Certain dental implants are provided with helical threaded external cylindrical surfaces and are normally inserted into dense bone areas such as the front jaw. Such implants are screwed into properly sized holes drilled into the bone.
Other dental implants, that are also cylindrically shaped, do not have threads, and are placed into holes previously drilled into the bone. Such non-threaded implants have surface features adapted for attachment to new bone growth. Conventional non-threaded cylindrical implants have openings or flutes extending through their apical portions to form spaces to permit new bone growth. However, research has shown that new bone growth does not predictably fill these openings.
An important function of any implant is to facilitate transmission of forces, generated by chewing and other actions, upon the abutment or prosthesis into forces applied to the bone surrounding the implant, at stress levels compatible with the growth and maintenance of healthy bone tissue. It has been found that such stresses, if properly managed, stimulate surrounding bone which, in the absence of such management would result in eventual atrophy of the bone. However, if the bone is over stimulated, as by improper transmission of forces from the implant, the matrix of the bone or tooth will dissolve, thereby lowering bone density.
There exist in the art numerous dental implants having different geometries upon the cylindrical lateral surfaces thereof. Examples thereof are U.S. Pat. No. 5,316,476 (1994) to Krauser, and U.S. Pat. No. 5,415,545 (1995) to Shaw. However, the prior art, as best known to the inventors, teach the use of implants having either helical grooves or longitudinal channels, in the nature of flutes, to promote osseointegration between the bone and the implant. Each of these approaches have certain limitations thereto. For example, the prior art requires complicated site preparation for insertion of the implant, sufficient surface area to effect optimal osseointegration, and does not provide multi-axis support between the implant and the bone. That is, the prior art of dental implants does not teach a device offering a viable combination of axial, radial and lateral osseointegration and an effective abutment-implant interface along each of said axial, radial and lateral axes.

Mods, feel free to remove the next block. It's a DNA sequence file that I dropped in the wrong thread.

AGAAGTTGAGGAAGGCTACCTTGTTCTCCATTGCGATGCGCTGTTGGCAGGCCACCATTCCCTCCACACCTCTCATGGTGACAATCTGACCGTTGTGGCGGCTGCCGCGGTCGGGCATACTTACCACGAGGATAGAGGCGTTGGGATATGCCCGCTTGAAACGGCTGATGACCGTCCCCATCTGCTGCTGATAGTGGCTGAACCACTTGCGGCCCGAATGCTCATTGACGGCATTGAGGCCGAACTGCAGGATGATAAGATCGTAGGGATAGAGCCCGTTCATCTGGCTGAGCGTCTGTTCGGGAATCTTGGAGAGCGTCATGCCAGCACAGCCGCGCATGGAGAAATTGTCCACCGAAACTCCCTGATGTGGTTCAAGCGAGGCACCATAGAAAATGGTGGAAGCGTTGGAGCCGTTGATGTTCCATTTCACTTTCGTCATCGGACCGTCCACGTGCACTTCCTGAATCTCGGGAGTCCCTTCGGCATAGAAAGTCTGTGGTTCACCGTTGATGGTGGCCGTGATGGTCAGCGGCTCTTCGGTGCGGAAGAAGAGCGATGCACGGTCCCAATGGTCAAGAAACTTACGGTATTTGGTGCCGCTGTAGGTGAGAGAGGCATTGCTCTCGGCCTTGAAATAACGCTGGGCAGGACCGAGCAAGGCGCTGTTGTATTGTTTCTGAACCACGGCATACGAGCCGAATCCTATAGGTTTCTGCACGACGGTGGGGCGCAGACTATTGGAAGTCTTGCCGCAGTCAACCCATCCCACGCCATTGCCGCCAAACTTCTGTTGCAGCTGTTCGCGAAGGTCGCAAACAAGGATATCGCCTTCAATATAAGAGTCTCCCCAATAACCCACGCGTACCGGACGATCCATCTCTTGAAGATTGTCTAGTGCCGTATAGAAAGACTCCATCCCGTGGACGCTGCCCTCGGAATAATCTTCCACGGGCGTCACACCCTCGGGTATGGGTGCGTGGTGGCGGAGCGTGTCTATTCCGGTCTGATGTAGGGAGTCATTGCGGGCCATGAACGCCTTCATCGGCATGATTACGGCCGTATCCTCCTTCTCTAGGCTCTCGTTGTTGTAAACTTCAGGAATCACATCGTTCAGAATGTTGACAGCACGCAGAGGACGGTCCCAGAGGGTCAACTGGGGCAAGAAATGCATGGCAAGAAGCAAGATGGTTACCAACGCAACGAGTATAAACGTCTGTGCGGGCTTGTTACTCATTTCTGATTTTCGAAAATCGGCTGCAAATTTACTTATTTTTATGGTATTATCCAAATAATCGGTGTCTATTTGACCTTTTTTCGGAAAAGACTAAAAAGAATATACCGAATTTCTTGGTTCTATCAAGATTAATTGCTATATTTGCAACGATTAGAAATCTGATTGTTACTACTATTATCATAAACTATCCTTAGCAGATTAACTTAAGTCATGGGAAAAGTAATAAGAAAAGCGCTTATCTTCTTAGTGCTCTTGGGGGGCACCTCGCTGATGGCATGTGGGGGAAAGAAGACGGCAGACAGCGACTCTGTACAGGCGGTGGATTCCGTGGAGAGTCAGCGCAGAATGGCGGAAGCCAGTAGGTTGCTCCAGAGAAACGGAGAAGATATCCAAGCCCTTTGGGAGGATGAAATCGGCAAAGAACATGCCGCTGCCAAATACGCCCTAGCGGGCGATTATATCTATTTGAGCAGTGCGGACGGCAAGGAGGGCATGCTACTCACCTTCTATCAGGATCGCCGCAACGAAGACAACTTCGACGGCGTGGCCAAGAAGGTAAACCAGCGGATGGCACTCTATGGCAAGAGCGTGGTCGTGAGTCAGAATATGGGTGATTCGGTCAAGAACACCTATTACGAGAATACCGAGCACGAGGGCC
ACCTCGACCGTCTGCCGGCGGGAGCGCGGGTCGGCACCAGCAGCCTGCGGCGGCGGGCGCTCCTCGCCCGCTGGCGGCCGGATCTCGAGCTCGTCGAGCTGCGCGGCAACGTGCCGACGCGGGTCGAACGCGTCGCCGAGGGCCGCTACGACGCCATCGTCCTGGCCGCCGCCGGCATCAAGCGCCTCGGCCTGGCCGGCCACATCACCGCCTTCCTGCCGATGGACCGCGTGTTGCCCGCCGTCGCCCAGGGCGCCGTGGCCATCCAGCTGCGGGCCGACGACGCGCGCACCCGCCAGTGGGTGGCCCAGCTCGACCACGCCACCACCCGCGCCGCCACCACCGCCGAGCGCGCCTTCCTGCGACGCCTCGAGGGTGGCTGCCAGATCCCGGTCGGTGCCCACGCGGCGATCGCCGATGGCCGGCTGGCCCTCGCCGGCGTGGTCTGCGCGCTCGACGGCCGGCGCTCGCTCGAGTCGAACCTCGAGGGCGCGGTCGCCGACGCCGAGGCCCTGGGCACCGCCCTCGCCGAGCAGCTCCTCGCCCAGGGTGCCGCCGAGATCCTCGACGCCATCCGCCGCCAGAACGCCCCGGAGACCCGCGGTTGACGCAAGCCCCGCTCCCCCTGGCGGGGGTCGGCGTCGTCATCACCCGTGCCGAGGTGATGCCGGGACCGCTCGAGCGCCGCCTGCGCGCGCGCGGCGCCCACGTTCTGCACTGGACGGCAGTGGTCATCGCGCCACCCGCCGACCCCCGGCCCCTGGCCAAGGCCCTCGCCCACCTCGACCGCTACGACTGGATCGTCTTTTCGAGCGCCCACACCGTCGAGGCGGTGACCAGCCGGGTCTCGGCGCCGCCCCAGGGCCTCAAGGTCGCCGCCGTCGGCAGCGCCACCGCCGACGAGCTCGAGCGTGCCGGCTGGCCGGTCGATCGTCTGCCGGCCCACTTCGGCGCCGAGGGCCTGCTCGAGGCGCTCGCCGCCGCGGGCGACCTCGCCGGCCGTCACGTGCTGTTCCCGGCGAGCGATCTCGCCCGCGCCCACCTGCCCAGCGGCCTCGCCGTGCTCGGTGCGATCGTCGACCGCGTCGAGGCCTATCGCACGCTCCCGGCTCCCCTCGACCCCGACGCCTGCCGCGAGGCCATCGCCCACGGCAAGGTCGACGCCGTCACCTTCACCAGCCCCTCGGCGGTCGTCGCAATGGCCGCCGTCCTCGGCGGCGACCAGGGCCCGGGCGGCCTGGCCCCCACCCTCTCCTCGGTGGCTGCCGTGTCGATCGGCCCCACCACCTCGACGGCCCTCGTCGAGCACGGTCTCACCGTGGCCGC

It is, accordingly, in response to the above set forth long-felt needs in the art that the present invention is directed.
The invention relates to an integral dental implant comprising an upper end having an upper surface; an apical end including a lower surface, opposite to said upper surface, and a substantially cylindrical surface extending between said upper surface toward said lower surface, said cylindrical portion including a surface having a plurality of linear grooves defining a substantially diamond-like pattern upon said surface. Said upper surface further includes attachment means extending axially inwardly from said upper surface into the body of said implant. Said apical end tapers radially inwardly from the surface of said cylindrical portion to a radius smaller than that of said cylindrical portion.
It is an object of the present invention to provide a dental implant having improved osseointegration between the implant and surrounding bone.
It is another object to provide a dental implant having more active surface bio-integration with bone tissue.
It is a further object to provide an implant of the above type having multi-axial support relative to the bone-implant and abutment-implant interfaces.
It is a still further object of the invention to provide an implant having an expanded surface area to provide greater bio-interfacing surfaces for purposes of osseointegration.
It is a yet further object to provide a dental implant that may be employed with a less complicated site preparation that is required in prior art implants.
The above and yet other objects and advantages of the present invention will become apparent from the hereinafter set forth Brief Description of the Drawings, Detailed Description of the Invention and Claim appended herewith.